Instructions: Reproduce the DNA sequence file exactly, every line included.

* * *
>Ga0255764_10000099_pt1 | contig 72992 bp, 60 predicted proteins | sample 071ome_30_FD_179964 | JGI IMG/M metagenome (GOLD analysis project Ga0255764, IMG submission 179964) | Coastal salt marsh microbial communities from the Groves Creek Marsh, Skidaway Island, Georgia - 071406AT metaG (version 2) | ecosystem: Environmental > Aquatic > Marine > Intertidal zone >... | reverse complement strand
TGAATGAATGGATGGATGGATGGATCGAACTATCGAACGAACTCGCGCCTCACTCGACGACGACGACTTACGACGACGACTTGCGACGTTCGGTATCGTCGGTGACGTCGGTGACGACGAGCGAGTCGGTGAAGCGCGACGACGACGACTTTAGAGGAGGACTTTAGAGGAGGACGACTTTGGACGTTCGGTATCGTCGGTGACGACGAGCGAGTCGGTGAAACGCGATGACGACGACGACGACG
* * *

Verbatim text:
>Ga0255764_10000099_pt1 | contig 72992 bp, 60 predicted proteins | sample 071ome_30_FD_179964 | JGI IMG/M metagenome (GOLD analysis project Ga0255764, IMG submission 179964) | Coastal salt marsh microbial communities from the Groves Creek Marsh, Skidaway Island, Georgia - 071406AT metaG (version 2) | ecosystem: Environmental > Aquatic > Marine > Intertidal zone >... | reverse complement strand
TGAATGAATGGATGGATGGATGGATCGAACTATCGAACGAACTCGCGCCTCACTCGACGACGACGACTTACGACGACGACTTGCGACGTTCGGTATCGTCGGTGACGTCGGTGACGACGAGCGAGTCGGTGAAGCGCGACGACGACGACTTTAGAGGAGGACTTTAGAGGAGGACGACTTTGGACGTTCGGTATCGTCGGTGACGACGAGCGAGTCGGTGAAACGCGATGACGACGACGACGACG